Ultrafast chemical imaging by widefield photothermal sensing of infrared absorption.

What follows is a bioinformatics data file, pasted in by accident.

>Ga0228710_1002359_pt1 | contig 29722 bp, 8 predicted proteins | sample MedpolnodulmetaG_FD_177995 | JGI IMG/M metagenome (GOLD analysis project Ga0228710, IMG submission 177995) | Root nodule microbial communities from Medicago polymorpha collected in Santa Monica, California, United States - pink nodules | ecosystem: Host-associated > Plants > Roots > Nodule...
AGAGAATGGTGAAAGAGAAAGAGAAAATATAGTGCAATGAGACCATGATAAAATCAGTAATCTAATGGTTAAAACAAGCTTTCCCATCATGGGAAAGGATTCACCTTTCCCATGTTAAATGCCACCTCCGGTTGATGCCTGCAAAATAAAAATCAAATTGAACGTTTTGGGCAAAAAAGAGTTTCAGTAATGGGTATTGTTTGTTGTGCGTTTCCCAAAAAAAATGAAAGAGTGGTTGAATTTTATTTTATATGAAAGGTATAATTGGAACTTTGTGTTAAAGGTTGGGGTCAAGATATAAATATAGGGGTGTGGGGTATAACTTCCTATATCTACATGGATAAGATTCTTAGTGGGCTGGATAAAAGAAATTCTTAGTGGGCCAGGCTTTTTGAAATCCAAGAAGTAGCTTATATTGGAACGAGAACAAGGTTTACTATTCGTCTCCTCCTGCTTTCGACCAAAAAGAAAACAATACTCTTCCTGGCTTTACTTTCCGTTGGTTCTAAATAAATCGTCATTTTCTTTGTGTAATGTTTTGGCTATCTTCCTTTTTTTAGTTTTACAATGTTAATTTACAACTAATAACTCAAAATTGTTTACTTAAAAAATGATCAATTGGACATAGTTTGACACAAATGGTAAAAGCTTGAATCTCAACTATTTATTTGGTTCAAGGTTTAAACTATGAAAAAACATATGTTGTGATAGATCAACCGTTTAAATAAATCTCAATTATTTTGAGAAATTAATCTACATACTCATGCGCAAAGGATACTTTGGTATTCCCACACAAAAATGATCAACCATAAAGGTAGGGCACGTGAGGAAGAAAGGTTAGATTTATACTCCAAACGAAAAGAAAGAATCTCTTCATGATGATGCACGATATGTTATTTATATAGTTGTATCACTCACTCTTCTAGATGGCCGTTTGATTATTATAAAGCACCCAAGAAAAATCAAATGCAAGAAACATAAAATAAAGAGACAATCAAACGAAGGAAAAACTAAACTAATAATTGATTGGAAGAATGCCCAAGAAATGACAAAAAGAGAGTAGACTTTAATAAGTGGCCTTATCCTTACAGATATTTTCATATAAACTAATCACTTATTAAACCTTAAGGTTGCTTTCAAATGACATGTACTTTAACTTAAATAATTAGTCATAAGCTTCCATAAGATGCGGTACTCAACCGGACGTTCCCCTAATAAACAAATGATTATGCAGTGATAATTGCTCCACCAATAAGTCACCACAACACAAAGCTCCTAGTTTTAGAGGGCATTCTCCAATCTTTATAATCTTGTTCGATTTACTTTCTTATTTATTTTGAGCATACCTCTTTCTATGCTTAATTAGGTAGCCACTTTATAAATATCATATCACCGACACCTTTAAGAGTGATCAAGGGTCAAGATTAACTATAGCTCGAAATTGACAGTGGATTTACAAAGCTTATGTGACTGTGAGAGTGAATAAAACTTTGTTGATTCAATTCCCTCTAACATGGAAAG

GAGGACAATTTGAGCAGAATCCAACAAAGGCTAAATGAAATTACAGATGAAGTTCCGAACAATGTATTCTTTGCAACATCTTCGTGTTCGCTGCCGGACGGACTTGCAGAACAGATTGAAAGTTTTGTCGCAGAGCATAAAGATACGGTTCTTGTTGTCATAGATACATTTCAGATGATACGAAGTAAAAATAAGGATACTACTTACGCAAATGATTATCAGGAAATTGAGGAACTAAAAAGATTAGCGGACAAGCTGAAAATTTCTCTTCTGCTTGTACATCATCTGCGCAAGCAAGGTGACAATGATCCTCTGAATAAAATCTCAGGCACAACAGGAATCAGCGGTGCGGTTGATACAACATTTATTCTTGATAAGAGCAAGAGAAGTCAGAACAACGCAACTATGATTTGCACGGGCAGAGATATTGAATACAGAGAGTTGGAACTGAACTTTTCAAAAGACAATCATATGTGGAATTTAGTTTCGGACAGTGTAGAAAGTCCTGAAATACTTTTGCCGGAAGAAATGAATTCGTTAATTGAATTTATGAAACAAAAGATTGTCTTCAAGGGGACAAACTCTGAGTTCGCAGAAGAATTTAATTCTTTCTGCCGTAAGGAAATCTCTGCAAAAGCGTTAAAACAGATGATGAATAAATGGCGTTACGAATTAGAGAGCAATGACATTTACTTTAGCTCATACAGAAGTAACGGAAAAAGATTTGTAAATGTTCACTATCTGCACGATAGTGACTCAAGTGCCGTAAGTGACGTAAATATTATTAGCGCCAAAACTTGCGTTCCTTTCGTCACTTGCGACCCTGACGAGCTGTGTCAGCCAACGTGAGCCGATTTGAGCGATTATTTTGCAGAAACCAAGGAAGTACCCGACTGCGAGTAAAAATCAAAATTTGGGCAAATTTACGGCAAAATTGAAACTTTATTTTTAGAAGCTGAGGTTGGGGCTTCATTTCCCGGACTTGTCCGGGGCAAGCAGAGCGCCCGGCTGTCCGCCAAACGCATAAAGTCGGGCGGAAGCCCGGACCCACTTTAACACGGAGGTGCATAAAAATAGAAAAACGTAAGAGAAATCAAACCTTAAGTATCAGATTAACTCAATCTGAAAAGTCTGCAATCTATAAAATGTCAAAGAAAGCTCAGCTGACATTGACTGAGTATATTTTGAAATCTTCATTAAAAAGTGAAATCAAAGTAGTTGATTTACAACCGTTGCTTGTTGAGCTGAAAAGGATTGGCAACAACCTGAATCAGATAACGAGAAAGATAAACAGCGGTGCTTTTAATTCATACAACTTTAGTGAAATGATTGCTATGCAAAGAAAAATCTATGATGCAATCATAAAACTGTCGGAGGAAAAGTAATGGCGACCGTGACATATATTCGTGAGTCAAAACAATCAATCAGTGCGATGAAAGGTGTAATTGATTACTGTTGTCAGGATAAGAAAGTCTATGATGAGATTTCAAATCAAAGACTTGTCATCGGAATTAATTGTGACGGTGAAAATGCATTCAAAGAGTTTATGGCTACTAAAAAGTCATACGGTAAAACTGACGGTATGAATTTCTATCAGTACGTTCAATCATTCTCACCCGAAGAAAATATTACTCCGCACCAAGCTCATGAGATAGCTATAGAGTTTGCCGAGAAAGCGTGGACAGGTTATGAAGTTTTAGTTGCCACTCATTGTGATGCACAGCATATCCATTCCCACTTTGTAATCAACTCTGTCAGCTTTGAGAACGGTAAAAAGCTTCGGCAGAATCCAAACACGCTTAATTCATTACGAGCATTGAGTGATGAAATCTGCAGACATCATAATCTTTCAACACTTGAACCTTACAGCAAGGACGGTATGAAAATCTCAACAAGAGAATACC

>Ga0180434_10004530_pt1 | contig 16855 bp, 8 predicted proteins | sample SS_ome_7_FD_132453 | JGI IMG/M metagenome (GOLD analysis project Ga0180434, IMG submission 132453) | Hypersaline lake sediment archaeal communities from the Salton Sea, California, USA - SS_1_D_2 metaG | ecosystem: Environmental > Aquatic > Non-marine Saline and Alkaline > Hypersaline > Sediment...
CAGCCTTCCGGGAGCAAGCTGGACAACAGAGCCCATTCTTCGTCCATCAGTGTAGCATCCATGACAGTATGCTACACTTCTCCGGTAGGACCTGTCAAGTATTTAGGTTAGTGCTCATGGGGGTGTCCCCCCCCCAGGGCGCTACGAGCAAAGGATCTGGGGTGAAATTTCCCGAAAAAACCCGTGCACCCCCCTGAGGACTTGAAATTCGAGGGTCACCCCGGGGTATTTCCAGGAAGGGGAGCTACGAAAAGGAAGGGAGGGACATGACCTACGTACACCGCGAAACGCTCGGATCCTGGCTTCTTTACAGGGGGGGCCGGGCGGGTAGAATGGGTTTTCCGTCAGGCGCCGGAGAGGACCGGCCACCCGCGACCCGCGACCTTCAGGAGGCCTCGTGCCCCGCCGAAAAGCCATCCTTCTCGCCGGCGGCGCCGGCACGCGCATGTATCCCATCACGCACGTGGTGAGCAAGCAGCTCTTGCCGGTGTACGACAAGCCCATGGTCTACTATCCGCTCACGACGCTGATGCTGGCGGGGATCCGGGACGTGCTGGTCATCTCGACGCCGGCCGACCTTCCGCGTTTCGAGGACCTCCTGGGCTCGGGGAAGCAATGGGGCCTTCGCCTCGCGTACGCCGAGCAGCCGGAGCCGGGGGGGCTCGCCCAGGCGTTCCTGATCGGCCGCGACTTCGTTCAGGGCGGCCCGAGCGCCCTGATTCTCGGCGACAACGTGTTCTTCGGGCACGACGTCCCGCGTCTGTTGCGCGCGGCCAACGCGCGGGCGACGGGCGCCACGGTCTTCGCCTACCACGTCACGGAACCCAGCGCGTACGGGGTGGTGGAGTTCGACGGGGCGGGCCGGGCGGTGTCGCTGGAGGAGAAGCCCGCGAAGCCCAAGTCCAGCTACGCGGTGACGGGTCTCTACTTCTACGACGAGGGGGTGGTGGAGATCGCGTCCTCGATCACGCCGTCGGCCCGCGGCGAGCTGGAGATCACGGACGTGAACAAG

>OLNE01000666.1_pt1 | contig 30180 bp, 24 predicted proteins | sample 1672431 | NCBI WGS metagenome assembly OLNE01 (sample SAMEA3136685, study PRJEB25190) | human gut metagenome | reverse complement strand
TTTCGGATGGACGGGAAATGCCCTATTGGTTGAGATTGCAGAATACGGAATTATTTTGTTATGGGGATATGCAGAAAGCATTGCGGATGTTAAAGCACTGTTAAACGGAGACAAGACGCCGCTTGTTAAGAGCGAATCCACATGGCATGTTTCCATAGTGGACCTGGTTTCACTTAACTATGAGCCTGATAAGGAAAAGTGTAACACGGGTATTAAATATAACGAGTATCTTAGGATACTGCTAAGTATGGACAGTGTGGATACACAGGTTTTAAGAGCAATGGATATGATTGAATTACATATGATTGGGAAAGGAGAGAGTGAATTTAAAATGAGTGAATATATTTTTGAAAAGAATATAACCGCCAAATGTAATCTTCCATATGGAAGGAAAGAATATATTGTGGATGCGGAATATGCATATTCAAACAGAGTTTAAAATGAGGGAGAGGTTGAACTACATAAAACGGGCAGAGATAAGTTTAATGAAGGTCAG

Infrared (IR) imaging has become a viable tool for visualizing various chemical bonds in a specimen. The performance, however, is limited in terms of spatial resolution and imaging speed. Here, instead of measuring the loss of the IR beam, we use a pulsed visible light for high-throughput, widefield sensing of the transient photothermal effect induced by absorption of single mid-IR pulses. To extract these transient signals, we built a virtual lock-in camera synchronized to the visible probe and IR light pulses with precisely controlled delays, allowing submicrosecond temporal resolution determined by the probe pulse width. Our widefield photothermal sensing microscope enabled chemical imaging at a speed up to 1250 frames/s, with high spectral fidelity, while offering submicrometer spatial resolution. With the capability of imaging living cells and nanometer-scale polymer films, widefield photothermal microscopy opens a new way for high-throughput characterization of biological and material specimens.